Now, it’s pretty obvious what this call will do. It’s a gift to Israeli and US hard-liners. [Those making the call for BDS] know perfectly well that there’s not going to be an implementation of the right to return. The hypocrisy is so transparent that [hard-liners] just use it as a weapon to discredit the entire movement. And that’s happened over and over incidentally. So, yes if you really hate the Palestinians it’s a good step, because it’s going to harm them — predictably. And in fact it’s already happened; I can give you examples if you like.
Long before this movement was organized I was involved in BDS activities — some of them of the right kind, which can be helpful. Some of them, which I just got into for reasons of solidarity, were of the wrong kind. So for example there was one here right where we are at Harvard and MIT in 2002 after Jenin. That was before this BDS movement got organized. It was a pretty good statement; it had, I thought, just the right things. But the people who put it together insisted on three words which I thought were a mistake. The words were to the universities: “and divest from Israel”. Now there’s a reason why that’s a mistake: because of the hypocrisy. Why not divest from the United States? First of all, every Israeli crime traces back to the United States — and that’s a fragment of US crimes. There are much worse.
Now, I’ve read that people say, well Israeli universities don’t condemn the occupation. Well, did Harvard and MIT condemn the invasion of Vietnam? No, they directly took part in it. Did anybody call for boycotting them? Are they calling for boycotting them now? And remember, US support for Israel, which is decisive, is a fraction of US crimes. And we can say the same about England and France and on and on.
So those particular words could be attacked and were attacked as pure anti-Semitism. Unfortunately, that was with justice. So the president of Harvard immediately picked on them and made an impassioned speech saying we’ve got to worry about anti-Semitism at Harvard. Okay, for the next couple of months the only issue around here was anti-Semitism at Harvard — which doesn’t exist. Jenin disappeared, the Palestinians disappeared and so on. So if you really want to harm the Palestinians that was a good proposal.
FB: Being in Israel-Palestine many times throughout the last few years, I’ve spoken to people who are not representatives of Palestinian civil society, they are just Palestinians living in [the occupied territories]. And they told me: We know [a boycott] might hurt us, that Isreali products are of better quality…
NC: That’s not what we’re talking about. They’re talking about what they should do. Now, if they want to take Israeli products, that’s their choice. I’m not saying they should or they shouldn’t. It is a fact, however, that Palestinians have not been able to implement a boycott even on the settlements, let alone on Israeli products. But that’s their problem.
We’re talking about an entirely different question: what should WE do? Should we take steps which we have every reason to believe are going to harm the Palestinians? I don’t think so. But if people feel like doing that, okay, just join AIPAC and do it straight out.
On the other hand there are very good BDS proposals, very effective ones. I’ve been in favor of them and in fact involved in them for years, even before this alleged movement began. They’re ones that make sense; they target the occupation.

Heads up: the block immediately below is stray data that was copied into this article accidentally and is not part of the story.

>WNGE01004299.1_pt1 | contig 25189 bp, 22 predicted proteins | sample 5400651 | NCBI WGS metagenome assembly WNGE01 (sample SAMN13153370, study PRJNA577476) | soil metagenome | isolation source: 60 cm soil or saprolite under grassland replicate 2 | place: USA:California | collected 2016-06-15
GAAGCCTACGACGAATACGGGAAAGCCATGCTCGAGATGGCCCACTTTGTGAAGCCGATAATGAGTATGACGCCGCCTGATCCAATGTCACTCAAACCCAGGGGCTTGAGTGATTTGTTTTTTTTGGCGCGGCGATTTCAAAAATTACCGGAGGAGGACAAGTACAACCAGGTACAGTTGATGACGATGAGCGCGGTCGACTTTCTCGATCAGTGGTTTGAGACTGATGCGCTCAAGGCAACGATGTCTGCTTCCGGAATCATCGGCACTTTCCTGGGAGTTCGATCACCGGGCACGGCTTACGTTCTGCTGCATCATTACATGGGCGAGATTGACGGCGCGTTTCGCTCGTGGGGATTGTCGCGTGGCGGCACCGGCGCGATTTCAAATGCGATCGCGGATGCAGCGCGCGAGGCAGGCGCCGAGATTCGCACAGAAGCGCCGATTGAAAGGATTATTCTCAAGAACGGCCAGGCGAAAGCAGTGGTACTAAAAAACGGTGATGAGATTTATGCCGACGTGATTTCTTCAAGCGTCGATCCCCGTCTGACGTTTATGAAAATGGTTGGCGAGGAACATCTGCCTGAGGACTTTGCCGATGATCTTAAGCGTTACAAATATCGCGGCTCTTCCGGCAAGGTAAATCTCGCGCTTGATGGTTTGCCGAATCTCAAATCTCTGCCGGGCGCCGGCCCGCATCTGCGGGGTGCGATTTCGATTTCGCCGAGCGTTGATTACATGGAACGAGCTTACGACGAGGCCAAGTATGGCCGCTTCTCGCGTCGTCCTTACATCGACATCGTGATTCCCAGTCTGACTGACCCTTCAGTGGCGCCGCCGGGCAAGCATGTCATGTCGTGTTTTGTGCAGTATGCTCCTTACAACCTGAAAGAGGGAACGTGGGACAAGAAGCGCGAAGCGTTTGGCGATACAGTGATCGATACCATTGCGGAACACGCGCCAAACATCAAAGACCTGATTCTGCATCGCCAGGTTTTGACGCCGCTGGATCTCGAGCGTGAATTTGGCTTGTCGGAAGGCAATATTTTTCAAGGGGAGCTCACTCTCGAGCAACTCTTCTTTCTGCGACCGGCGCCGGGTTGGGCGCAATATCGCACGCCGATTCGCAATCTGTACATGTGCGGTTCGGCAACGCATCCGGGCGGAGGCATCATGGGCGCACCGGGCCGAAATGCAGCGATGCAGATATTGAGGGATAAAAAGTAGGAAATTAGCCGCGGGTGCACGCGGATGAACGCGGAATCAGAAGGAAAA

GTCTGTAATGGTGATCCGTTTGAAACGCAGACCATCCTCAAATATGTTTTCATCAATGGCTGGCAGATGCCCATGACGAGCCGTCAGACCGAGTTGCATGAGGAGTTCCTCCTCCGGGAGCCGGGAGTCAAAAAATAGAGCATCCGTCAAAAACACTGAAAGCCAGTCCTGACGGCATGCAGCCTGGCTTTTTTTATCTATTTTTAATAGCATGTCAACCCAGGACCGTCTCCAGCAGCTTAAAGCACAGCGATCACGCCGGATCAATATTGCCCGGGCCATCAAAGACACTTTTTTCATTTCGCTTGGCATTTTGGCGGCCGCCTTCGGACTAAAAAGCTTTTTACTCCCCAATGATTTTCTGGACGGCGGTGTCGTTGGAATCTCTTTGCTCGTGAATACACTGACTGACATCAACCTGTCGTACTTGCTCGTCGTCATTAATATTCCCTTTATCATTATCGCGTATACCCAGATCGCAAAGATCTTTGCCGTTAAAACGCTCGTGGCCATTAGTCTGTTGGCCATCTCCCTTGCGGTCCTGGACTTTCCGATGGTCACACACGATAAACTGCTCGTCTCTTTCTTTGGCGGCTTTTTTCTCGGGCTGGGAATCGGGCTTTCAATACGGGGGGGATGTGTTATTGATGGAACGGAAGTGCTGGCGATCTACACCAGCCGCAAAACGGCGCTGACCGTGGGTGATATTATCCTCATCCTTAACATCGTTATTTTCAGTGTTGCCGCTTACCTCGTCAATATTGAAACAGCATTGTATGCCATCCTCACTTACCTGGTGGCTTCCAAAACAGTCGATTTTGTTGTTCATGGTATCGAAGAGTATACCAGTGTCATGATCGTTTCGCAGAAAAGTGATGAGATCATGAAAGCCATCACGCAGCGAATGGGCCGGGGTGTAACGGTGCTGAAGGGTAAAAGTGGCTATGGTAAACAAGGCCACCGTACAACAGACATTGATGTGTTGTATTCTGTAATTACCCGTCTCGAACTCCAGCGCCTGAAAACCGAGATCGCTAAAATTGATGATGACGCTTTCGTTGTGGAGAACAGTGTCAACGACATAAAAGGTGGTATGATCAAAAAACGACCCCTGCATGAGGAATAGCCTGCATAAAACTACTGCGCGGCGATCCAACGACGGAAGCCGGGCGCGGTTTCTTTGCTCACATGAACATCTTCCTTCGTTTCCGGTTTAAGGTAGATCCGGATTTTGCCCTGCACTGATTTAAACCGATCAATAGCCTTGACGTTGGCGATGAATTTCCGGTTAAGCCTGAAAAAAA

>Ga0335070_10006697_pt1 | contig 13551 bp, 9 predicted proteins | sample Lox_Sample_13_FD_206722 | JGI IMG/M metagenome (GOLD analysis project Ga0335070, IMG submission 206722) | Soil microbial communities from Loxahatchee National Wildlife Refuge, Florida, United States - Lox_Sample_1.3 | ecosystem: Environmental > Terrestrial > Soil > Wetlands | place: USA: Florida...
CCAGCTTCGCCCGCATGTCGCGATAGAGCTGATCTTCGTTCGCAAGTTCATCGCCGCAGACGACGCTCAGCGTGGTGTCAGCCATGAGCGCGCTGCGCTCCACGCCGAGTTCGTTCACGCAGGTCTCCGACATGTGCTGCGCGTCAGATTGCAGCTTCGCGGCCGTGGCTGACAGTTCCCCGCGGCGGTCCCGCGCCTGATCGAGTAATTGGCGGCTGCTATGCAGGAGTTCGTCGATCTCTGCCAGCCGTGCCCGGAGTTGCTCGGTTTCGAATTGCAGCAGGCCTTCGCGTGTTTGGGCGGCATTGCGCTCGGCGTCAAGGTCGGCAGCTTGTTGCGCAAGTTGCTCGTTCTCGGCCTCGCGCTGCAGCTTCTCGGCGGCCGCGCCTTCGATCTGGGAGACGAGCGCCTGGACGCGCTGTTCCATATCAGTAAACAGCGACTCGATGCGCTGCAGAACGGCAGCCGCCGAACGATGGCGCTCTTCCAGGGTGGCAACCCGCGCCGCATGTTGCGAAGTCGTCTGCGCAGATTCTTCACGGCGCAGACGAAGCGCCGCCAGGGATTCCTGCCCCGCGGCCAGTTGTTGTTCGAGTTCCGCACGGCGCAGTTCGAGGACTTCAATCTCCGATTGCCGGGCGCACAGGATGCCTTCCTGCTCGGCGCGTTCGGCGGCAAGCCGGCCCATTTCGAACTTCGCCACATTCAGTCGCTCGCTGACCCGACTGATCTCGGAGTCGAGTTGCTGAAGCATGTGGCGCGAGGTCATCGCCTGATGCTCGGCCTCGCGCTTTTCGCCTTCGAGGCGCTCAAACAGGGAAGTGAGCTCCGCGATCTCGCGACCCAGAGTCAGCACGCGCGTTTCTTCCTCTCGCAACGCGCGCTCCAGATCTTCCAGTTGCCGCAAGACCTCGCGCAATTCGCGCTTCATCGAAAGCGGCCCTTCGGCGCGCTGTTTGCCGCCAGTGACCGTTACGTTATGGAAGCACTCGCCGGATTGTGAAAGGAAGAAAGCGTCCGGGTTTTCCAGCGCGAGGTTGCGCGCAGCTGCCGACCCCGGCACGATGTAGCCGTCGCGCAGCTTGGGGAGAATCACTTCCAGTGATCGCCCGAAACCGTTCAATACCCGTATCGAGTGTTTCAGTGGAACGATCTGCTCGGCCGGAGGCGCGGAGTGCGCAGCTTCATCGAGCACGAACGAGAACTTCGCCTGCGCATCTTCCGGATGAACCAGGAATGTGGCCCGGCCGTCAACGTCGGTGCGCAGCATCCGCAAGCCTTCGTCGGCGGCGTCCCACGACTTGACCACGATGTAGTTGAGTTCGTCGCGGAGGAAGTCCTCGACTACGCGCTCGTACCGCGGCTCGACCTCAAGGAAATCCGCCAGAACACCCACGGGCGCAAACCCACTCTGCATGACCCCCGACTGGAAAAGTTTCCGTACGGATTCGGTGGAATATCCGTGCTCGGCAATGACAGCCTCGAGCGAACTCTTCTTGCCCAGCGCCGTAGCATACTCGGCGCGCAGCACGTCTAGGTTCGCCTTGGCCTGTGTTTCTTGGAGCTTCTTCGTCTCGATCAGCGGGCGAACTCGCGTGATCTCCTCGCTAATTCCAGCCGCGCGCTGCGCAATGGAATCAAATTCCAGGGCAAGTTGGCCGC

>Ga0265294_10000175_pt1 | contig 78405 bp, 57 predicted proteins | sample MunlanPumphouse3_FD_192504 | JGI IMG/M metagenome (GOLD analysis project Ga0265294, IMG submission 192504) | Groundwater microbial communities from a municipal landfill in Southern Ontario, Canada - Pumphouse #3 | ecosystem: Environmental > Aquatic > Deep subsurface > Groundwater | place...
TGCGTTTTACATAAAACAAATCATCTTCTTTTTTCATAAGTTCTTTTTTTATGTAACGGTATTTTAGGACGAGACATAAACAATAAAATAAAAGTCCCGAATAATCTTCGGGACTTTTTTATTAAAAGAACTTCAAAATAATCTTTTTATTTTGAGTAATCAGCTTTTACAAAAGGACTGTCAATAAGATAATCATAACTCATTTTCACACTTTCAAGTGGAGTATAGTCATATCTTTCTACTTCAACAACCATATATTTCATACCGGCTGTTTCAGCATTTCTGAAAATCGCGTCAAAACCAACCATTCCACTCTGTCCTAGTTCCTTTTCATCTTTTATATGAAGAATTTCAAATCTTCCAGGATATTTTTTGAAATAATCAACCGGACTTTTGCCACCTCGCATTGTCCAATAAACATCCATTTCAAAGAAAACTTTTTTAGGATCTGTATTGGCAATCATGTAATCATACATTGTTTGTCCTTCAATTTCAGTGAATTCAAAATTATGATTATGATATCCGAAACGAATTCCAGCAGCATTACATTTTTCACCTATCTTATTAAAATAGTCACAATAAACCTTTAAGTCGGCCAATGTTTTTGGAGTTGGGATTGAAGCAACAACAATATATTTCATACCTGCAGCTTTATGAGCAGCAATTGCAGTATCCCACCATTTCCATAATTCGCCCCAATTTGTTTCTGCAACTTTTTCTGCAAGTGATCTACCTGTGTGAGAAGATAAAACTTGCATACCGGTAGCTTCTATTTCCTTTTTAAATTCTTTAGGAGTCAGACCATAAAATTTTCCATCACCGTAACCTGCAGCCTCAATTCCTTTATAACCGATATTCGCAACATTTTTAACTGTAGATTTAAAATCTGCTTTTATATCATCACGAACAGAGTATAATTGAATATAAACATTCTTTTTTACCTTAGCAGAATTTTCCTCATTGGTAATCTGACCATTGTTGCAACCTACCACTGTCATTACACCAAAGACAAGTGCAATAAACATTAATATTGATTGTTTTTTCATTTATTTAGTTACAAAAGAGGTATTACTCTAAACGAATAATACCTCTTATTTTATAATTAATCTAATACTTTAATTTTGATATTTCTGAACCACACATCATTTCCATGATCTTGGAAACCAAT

These are tactics, not principles. To be a [good] tactic it has to meet at least two conditions. One, it has to be helpful to the victims, not harmful to them. And two, it has to be educational. That is, it’s directed at somebody. It’s symbolic of course, like other non-violent actions. It’s directed at somebody. It’s directed at an audience. It has to help educate them –not miseducate them– so that then they’ll be able to go on and take further actions. That’s the whole point of civil disobedience. And there are many proposals that have exactly that effect. So for example those that call for, say, an end to US arms sales to Israel have exactly that effect. It’s symbolic of course, but if implemented, yes, it would benefit the Palestinians. And it educates Americans and Europeans, who are the crucial people here. It educates them because it gets them to focus at home.
It’s really easy to blame the other guy. You know, look at those awful people in Darfur and so on. It’s a little harder to look into the mirror. But that’s what counts. Look into the mirror, find out what we’re doing, what we’re responsible for, what we can change — always crucial. And particularly crucial here because what we’re doing here has a decisive influence on policy. So you want to educate people here to look at home, do the hard thing and pay attention to what’s going on here and try to change it. That’s what we can do.
Well, if you focus on arms sales, on corporations operating in the occupied territories, on purchase of goods from the occupied territories and so on, it meets those two criteria. On the other hand if you say, let’s boycott Tel Aviv University, or let’s insist on boycotting Israel until they end internal repression, anybody with a brain is just going to laugh. I mean, there’s no internal repression in the United States? Do we boycott Harvard which has a much worse [history].They’re just going to laugh and it’s just going to be a weapon inthe hands of hard-liners.